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Pop-up books: for better or worse?

During my last weekly-but-increasingly-frequent Waterstones visit, I spotted a title I’ve had my eye on for quite some time: Playbook Farm, published by Nosy Crow.

Playbook Farm, Nosy CrowIn case you haven’t heard of it before, it’s a ‘pop-up book and play mat in one’ that was published in September of last year. So, it essentially works in the same way as a board or picture book but also folds out into a 3D model that children can use to play with on the floor.

I’ve always been amazed by the intricacies of pop-up books. I remember trying my hand at making my own pop-up cards as a child (usually Blue Peter-style!) where the characters would all stand up in front of a painted background as you open the card, creating a little model. Even as adults, there’s no doubt that seeing something transform in front of your eyes is just as amazing as it is for children. The only difference is that us adults might tend to have a ‘wow’ moment and a secondary ‘how did they do that?!’ moment, whereas children probably hold on to that ‘wow’ moment for that little bit longer… read more

Themes and dragons

Just a quick post to mention that the Reading Agency have decided on their theme for this year’s Summer Reading Challenge – ‘Creepy House’, with illustrations by the well-known author Chris Riddell.

As with each and every Reading Challenge, there will be various levels to explore – this time The Awful Upstairs, The Gruesome Ground Floor and The Spine-tingling Cellar…

I never fail to be impressed by the theme ideas that The Reading Agency come up with year-on-year – from Circus Stars to The Reading Mission, to Space Hop and many more since 1999. As they say – they always ensure that they suit both genders… read more

World Book Day… and a Womble

So, today was World Book Day in the UK and Ireland – a UNESCO-organised day to promote reading, publishing and copyright around the world…

World Book DayAs part of the many events organised for it around the country, thousands of children were expected to tune in to ‘The Biggest Book Show on Earth’ this morning to watch some of their favourite authors and illustrators celebrate reading. It was a live event in London streamed to 40 cinemas in the UK, with such popular figures as Tony Robinson, Anthony Horowitz and Shirley Hughes taking part. The hour-long event was also made available online to watch at home or in schools – and if you missed it, you can watch it again here from tomorrow… read more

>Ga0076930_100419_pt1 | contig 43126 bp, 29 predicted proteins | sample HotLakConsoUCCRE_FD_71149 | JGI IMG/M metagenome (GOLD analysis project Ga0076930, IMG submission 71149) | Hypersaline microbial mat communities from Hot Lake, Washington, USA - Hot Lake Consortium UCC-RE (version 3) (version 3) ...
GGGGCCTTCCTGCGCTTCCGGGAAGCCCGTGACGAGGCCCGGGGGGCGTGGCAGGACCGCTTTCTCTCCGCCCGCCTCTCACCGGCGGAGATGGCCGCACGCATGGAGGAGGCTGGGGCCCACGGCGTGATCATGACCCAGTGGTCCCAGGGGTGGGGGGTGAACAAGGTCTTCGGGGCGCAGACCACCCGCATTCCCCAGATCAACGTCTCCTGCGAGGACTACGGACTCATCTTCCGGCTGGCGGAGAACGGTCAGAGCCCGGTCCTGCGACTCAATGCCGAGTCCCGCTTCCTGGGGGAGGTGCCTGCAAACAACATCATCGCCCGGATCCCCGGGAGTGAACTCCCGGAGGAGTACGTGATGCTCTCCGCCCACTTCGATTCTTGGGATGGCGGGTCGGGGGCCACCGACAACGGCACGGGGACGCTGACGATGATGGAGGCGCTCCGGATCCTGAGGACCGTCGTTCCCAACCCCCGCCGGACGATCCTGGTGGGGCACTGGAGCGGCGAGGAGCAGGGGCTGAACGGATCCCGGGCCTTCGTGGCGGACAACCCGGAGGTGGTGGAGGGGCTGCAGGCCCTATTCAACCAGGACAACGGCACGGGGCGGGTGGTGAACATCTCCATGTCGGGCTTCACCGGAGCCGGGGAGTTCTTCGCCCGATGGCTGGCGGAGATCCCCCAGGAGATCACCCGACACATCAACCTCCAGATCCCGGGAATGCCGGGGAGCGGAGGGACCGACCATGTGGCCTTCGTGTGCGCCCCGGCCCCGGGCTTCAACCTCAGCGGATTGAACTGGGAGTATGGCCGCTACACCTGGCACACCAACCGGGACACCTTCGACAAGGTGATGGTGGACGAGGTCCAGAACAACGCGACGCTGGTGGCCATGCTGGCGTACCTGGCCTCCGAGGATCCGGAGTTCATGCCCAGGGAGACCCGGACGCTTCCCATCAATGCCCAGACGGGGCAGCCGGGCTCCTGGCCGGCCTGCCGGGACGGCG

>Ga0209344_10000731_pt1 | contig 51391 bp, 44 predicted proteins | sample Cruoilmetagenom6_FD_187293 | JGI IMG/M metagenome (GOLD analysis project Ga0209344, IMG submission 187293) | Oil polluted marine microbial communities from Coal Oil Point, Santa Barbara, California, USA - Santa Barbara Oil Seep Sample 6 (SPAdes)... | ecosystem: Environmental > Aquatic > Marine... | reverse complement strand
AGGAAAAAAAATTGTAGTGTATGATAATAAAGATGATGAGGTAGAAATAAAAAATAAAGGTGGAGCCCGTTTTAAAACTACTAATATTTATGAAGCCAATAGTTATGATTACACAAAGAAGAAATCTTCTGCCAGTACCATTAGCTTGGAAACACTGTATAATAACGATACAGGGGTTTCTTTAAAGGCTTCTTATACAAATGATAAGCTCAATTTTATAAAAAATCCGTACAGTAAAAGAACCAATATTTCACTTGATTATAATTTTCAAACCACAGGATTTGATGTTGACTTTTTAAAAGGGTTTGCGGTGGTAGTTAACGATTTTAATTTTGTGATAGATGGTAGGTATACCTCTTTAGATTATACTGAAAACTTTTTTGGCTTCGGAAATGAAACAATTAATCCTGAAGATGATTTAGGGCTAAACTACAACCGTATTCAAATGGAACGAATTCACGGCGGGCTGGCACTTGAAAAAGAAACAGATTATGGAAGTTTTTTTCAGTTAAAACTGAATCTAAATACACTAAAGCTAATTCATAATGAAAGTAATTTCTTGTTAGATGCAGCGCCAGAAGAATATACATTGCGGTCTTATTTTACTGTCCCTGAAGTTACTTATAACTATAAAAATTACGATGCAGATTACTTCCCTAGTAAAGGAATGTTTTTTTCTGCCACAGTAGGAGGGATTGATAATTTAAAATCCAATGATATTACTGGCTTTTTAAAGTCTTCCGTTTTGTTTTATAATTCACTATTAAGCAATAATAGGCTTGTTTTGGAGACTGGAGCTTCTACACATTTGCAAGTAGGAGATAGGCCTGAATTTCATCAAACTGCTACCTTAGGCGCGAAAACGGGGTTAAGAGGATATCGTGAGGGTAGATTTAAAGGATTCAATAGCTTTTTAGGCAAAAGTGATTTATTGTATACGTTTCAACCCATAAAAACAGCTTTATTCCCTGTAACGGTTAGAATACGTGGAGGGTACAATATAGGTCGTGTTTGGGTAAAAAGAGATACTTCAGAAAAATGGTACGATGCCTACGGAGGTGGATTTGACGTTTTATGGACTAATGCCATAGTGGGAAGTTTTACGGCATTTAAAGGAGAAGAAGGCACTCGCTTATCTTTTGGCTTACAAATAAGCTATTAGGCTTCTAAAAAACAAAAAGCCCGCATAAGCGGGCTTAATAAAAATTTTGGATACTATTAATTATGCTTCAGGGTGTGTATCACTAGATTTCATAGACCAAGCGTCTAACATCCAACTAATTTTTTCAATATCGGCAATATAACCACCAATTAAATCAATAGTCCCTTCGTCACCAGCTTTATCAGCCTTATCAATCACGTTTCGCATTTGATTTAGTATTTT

And the winners are…

The winners of the Red House Children’s Book Awards for 2013 were announced last night at an awards ceremony at London’s Southbank Centre. And the winners are… read more

This Saturday: The Red House Children’s Book Award

YAT2This Saturday, we find out who the winner of the Red House Children’s Book Award of 2013 will be! Authors, publishers, illustrators and readers will all get together for the award ceremony to find out who young readers have voted for out of the shortlisted entries.

The award, originally called ‘The Children’s Book Award’, was founded in 1980 and was renamed in 2001 after being sponsored by Red House. There are 3 categories for the… read more

Good news for children’s library loans

librFirst of all, Happy National Libraries Day everyone! And what better way to celebrate than with some good library-related news…

Recent data provided by the Public Lending Right (PLR) has demonstrated an increase in the borrowing of children’s books from UK libraries, according to a Bookseller report on Friday.

The PLR data is based on a sample of UK book loans between July 2011 and June 2012 which, although showing a trend towards a decline in adult book loans, shows that children’s book loans are marginally increasing… read more

Keepsake children’s classics from Puffin… if you can find them

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Whilst passing through the corridors of Penguin’s children’s division the other day, I came across these gorgeous clothbound versions of some children’s classics on display, including Anne of Green Gables, The Secret Garden, The Wind in the Willows and Black Beauty.

I’m sure that, by now, most people will have seen Penguin’s range of clothbound classics (e.g. Charles Dickens’ titles) lining the shelves of high street book stores, with a surge of other publishers producing equally fancy editions of old favourites. It seems a profitable way… read more

The new Scholastic research results: a flashback to my dissertation